For me, that’s always been the true measuring stick we should be using. Whether this rebuilding plan is really going as quickly as it could be. Or, whether the Mariners are treading water an additional year or two longer than is really needed in order to buy time for the franchise to either be sold, receive a huge cash influx on a new TV deal, or both. Whether this rebuilding exercise has more to do with shedding pricey veteran contracts and offsetting a decline in attendance revenue with lower-payroll teams designed to break even.
After all, if your owners don’t want to push new cash into a last-place team and fans aren’t buying in like they once did, the only way you’re going to break even without significantly improving the team is by going younger and cheaper. Some of those younger players might even develop into something really good. But are they building into a core of something that’s going to last? Or, just developing for development’s sake with no real vision of anything?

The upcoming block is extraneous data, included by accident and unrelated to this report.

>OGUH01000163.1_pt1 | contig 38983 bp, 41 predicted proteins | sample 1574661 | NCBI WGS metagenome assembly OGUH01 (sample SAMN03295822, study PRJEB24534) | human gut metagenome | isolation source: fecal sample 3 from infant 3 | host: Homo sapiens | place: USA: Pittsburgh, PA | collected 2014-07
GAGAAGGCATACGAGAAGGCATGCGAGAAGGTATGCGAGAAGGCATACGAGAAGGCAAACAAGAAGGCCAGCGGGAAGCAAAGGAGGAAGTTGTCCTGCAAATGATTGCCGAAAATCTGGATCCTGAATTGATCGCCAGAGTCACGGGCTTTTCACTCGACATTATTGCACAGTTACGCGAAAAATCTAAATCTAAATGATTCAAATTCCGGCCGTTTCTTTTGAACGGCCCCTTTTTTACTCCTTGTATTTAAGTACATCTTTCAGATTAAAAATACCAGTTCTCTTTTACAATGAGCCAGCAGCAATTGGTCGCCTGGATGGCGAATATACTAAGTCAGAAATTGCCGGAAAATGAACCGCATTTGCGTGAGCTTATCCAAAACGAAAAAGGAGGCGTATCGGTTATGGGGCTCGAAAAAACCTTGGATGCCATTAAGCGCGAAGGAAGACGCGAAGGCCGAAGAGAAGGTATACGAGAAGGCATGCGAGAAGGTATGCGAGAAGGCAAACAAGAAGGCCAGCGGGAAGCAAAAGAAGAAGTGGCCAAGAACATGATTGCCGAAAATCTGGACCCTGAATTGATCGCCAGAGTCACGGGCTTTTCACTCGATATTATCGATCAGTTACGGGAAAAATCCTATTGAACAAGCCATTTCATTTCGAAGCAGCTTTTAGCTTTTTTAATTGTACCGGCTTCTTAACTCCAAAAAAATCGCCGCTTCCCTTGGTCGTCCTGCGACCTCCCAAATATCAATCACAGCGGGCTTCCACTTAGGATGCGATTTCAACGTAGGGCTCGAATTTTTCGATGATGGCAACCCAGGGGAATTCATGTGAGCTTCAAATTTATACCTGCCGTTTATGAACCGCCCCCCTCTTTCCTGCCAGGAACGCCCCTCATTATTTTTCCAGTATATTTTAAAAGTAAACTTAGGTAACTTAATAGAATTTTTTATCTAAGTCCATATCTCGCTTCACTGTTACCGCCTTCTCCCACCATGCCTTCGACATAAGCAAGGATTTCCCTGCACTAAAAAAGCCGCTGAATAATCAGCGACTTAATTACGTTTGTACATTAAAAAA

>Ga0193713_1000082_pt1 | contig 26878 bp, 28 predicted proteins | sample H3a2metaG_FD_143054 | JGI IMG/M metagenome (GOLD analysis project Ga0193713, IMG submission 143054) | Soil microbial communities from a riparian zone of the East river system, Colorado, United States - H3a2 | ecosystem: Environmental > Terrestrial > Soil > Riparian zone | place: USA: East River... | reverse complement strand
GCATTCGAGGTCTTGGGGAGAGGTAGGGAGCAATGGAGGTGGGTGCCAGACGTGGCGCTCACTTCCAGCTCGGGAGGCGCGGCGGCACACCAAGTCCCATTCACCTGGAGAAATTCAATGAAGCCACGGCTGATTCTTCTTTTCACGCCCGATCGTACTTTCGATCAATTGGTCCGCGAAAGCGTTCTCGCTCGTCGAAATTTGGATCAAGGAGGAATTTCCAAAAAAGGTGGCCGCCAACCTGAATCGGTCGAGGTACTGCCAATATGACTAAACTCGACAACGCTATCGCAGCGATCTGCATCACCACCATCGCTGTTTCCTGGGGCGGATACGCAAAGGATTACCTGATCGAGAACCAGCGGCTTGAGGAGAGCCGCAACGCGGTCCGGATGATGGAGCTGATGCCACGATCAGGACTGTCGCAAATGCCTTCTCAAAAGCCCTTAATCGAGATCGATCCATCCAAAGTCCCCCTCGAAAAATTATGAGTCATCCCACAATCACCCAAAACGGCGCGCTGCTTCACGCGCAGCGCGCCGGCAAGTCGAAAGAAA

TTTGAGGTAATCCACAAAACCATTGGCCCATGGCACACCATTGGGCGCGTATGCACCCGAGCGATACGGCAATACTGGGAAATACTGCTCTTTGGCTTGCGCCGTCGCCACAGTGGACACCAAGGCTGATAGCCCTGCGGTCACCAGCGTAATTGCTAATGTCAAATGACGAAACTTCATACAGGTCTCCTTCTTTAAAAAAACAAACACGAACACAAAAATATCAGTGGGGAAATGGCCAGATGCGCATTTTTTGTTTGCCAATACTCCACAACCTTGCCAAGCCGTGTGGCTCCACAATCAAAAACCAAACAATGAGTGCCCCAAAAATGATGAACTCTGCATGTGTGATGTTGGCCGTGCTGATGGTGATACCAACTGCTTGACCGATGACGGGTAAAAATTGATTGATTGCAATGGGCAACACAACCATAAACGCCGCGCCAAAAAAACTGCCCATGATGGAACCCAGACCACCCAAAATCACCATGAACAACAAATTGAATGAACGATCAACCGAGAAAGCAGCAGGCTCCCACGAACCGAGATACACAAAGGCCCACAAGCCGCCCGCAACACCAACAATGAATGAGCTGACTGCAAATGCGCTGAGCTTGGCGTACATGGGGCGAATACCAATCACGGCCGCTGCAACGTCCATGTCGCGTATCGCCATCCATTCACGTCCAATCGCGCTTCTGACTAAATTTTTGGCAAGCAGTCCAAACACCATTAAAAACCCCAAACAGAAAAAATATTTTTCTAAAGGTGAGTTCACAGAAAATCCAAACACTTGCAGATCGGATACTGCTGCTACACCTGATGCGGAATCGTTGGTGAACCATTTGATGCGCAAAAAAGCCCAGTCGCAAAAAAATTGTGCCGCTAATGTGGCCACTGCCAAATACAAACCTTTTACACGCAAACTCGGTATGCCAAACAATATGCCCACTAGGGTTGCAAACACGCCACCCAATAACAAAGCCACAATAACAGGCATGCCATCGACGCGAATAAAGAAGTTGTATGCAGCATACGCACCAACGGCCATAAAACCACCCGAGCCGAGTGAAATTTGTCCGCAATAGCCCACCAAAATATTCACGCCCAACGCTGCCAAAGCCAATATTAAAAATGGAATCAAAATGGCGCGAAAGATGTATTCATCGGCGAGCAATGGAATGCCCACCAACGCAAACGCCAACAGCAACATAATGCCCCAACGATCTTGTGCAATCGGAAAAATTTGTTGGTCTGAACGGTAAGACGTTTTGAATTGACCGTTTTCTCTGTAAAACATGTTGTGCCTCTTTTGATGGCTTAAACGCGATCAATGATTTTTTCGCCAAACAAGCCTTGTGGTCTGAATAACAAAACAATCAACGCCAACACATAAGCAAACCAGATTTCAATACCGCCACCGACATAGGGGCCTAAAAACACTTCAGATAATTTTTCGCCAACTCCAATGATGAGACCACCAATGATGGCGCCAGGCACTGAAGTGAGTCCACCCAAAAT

I think that’s the issue many fans and some analysts are only now waking up to. Some may have thought this rebuild was going to start bearing fruit by 2013, but are looking at the team’s 21-29 record in the standings and the progress/lack of by some defined “core” players and realizing that contention a year from now seems to be a pipe dream at best. That any real contention hope won’t happen until 2014, or, more likely, 2015, given that the pitchers and position players who are supposed to round out that contending team are still in Class AA.
And that’s where, to me, there is some legitimacy to the whole “veterans versus young guys” argument.
Not as the central premise for fan discontent.
More like a component of a much bigger question: where the heck is this rebuild going and how long is it supposed to take?